Svalbard: the great white wilderness

If you think you may die in your lifetime, don’t make plans to move to Svalbard, Norway. Because dying is against the law. Yep, it’s illegal to pass onto the afterlife there. Since bodies never decompose when buried, the town’s small graveyard can’t afford to house deceased bodies anymore. But that’s only the tip of the iceberg when it comes to Svalbard’s most interesting facts.

Considered one of Europe‘s last great wildernesses, the chain of arctic islands is a destination filled with natural wonders, endless summer days, 24-hour nights, and more polar bears than people. Lying half way between the mainland and the North Pole, 60 percent of Svalbard is covered by glaciers, 34 percent by rocky surfaces and vegetation only makes up a measly six percent. Svalbard was first mentioned in 1194, but was fully discovered in 1596 when Dutch navigator Willem Barents visited. For the next 300 years, it was only a place of whaling and winter trapping/hunting. Today it currently has a population of about 2.640 people and since the 20th century has been known as a hub for coal mining.

Its only town, Longyearbyen, is built on stilts since the ground is frozen year round, ranging from 10 to 40 mt deep. Each summer, the top yard of earth thaws, and the stilts keep the buildings from flooding or sinking. If you’re looking for street names, you won’t find any; they are designated by numbers.

There are two hotels in Longyearbyen, the Radisson Blu Polar Hotel and the Spitsbergen Hotel Scandic Partner. Although designated four-star, we suggest to do not be too much pretentious. However, for a trip to the n. 5 northernmost city on the planet, they’ll do just fine. Or, a better bet is to book a cruise such as Abercrombie & Kent’s Arctic Cruise Adventure: Norway, Greenland & Iceland 15-day excursion. Accommodations will instead be aboard the all-balcony Le Boreal ship. During the trip, passengers will get to experience various destinations in the arctic including Longyearbyen, Greenland, Josef Fjord and Husavik, a whale-watching haven.

Each year the region experiences four months of midnight sun (it never sets) and four additional months of polar night (darkness). From April to late August, its summer months, guests can easily venture out on 2 a.m. walks on glaciers or go sea kayaking against the orange and yellow sunset-like sky. In the winter months, November to early February, the opposite occurs and because of its angling in the solar system, the other planets block out the sun. During this time, temperatures can reach as low as 20-30 degrees below zero. To welcome the sun back, locals gather on the steps of the old hospital to celebrate Solfestuka, a week-long event that begins precisely 11 a.m. on the day of the sunrise.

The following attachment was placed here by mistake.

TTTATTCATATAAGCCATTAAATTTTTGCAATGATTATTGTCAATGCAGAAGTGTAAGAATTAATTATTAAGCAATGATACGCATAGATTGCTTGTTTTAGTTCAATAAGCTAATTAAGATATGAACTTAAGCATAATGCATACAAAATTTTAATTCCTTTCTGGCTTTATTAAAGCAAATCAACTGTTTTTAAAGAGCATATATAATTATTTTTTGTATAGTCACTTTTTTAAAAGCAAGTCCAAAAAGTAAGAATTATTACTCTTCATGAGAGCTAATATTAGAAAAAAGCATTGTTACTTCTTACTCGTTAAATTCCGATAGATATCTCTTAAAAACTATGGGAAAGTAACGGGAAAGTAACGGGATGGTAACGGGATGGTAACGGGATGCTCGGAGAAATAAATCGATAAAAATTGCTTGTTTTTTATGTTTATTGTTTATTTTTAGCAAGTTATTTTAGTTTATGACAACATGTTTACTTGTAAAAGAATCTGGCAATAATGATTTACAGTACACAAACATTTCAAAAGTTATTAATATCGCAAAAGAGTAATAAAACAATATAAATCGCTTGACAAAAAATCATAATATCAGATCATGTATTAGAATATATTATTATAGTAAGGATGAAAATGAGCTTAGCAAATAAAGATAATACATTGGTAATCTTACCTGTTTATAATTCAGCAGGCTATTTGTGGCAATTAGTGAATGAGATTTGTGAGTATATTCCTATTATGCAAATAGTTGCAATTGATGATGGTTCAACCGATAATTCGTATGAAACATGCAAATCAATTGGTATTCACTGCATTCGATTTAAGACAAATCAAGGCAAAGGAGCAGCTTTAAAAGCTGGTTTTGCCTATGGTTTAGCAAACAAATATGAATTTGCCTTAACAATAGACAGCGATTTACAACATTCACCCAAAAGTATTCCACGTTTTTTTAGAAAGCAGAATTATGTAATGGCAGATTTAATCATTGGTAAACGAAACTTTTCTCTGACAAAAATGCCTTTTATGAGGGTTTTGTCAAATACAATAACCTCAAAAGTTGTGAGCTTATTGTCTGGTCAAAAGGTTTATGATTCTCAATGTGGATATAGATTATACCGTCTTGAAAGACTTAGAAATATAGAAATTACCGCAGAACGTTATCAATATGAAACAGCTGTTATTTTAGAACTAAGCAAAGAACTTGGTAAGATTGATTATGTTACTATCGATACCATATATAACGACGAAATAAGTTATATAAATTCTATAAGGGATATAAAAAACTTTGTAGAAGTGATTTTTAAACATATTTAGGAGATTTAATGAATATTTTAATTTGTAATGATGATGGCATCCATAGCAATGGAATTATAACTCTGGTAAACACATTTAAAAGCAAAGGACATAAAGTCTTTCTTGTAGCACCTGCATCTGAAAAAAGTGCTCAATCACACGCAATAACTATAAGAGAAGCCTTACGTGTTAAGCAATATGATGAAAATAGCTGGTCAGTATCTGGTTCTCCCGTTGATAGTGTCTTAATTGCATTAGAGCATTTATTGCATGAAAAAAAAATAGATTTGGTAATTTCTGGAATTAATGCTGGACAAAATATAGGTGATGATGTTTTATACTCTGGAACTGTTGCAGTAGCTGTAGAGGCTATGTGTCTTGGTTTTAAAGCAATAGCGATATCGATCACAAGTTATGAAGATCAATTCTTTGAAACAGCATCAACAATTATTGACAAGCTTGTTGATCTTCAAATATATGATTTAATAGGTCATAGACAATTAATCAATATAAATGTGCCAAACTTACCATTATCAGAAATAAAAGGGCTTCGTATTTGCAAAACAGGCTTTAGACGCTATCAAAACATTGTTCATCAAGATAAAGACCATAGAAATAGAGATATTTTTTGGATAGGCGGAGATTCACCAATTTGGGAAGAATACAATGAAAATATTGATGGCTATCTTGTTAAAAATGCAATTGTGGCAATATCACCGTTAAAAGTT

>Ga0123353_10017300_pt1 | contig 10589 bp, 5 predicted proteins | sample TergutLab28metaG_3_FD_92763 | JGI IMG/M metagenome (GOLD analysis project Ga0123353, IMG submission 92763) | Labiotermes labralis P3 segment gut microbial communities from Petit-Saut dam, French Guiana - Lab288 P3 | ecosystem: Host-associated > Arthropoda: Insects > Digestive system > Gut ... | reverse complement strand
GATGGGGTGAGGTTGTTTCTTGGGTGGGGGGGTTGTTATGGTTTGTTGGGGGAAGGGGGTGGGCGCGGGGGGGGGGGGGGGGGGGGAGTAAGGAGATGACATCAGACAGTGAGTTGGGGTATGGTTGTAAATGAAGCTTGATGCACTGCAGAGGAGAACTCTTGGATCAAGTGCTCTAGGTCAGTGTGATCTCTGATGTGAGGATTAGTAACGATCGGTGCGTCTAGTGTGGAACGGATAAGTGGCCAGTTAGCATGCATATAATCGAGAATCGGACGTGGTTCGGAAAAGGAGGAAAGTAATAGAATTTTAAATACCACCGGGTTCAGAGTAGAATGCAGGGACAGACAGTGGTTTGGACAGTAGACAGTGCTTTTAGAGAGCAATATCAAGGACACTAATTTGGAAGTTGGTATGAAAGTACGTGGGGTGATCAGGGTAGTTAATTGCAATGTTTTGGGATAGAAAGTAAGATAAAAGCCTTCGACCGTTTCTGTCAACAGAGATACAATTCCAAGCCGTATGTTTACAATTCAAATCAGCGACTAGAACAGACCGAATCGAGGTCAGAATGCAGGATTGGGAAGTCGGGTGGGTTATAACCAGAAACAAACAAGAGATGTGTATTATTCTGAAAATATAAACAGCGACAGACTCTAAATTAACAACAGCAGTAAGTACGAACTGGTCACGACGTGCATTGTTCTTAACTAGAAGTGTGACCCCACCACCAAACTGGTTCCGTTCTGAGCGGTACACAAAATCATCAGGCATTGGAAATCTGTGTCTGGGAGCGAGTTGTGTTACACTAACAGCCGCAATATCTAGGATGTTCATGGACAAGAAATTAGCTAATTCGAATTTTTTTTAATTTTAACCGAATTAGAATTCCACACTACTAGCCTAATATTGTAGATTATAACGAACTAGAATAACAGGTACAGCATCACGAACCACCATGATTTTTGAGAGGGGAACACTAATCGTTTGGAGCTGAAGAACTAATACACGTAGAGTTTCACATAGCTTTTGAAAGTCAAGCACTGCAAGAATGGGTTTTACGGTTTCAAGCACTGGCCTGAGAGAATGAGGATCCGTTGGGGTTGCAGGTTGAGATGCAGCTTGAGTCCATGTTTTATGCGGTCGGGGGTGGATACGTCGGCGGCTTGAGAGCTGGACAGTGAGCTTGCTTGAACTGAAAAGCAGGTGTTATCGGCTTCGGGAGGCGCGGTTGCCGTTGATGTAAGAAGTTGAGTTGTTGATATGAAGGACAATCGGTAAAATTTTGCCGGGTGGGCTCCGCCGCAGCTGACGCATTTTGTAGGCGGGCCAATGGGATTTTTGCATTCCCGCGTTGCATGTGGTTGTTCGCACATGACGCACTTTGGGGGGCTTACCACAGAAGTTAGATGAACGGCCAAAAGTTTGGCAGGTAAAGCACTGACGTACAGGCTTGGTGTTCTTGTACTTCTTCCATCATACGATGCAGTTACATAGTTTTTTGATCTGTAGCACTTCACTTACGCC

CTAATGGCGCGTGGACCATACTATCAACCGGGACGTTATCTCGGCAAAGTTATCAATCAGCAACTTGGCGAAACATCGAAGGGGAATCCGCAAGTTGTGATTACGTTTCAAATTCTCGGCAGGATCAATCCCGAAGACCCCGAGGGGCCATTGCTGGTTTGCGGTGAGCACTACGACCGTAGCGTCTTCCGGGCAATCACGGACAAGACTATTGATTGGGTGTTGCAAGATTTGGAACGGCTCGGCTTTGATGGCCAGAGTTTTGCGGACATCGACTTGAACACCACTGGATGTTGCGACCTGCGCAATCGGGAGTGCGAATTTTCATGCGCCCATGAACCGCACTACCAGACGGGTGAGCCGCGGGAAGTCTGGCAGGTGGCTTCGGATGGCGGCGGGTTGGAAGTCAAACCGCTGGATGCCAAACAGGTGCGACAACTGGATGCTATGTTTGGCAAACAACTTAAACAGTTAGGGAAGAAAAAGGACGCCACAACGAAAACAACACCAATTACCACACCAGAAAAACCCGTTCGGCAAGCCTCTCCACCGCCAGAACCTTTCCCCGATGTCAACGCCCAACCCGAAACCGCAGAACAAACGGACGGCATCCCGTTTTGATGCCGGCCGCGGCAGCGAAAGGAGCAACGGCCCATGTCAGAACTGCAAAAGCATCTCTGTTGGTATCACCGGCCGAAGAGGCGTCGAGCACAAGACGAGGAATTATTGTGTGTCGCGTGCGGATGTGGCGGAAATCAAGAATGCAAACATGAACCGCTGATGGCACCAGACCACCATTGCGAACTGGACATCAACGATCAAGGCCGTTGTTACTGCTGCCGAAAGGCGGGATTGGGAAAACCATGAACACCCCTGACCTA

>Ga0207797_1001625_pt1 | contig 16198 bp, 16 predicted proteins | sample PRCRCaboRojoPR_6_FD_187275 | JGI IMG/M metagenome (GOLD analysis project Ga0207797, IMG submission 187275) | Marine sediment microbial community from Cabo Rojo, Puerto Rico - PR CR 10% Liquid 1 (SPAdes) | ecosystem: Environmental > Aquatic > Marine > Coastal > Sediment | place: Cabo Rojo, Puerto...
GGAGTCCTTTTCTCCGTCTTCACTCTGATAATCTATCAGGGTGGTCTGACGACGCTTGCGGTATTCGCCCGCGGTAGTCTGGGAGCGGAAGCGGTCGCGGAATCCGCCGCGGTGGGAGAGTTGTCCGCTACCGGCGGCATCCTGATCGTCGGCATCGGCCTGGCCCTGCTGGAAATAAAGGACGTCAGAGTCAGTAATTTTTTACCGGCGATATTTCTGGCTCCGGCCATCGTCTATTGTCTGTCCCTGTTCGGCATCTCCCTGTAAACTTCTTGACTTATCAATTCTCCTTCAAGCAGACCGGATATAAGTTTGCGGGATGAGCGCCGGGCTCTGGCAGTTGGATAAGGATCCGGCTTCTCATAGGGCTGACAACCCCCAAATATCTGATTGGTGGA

Although Svalbard is a coal mining town, the archipelago is looking to become a center for scientific research and a greater tourist destination. Hoping to capitalize on its polar night, Arild Olsen, mayor of Longyearbyen recently told to Skift, “We’re advertising the exotic side of being in the dark.” Luckily for Olsen, with the Northern Lights dancing in the sky and the area’s abundant wildlife roaming freely, visitors are already taking more notice of the arctic destination.

To experience both, Epic Road offers a nine-night Polar Bears & Northern Lights excursion which includes all accommodations, meals, activities and a helicopter trip to view the arctic mammals from above. Guests will journey by snowmobile and qamutik, a traditional Inuit sled, and enjoy a safari-style Igloo Dome base camp for five nights. Prices begin at Euro 21.900,00 per person.

If you plan on exploring Longyearbyen without a guide, you’ll need your own snowmobile. But that shouldn’t be an issue since there’s a surplus of around 4.000 snow scooters for the town’s 2.640 residents. Plus, having a rifle and knowing how to shoot one is essential (and required). More than 3.000 polar bears reside in Svalbard and can be pretty hungry after four months of not eating. All shops have gun checks at the front door, where you should also leave your shoes. It is customary to take them off in establishments and slippers are typically provided in return.

Along with dog-sledding and snowmobiling, another favorite activity of visitors and locals is ice caving. Equipped with headlamps and a guide, travelers can wind their way through ice and rock formations while squeezing through tight spaces or crawling along tunnels to reach the other side. These trips are not for those who suffer from claustrophobia. Spitsbergen Travel’s three-hour excursion includes all equipment, hotel transfers and is priced at around Euro 85,00 a person. Beautiful fjords, glittering night skies, strange laws and reindeer walking alongside residents, Svalbard is a wonderful and quirky destination to add to your travel list.

Related Posts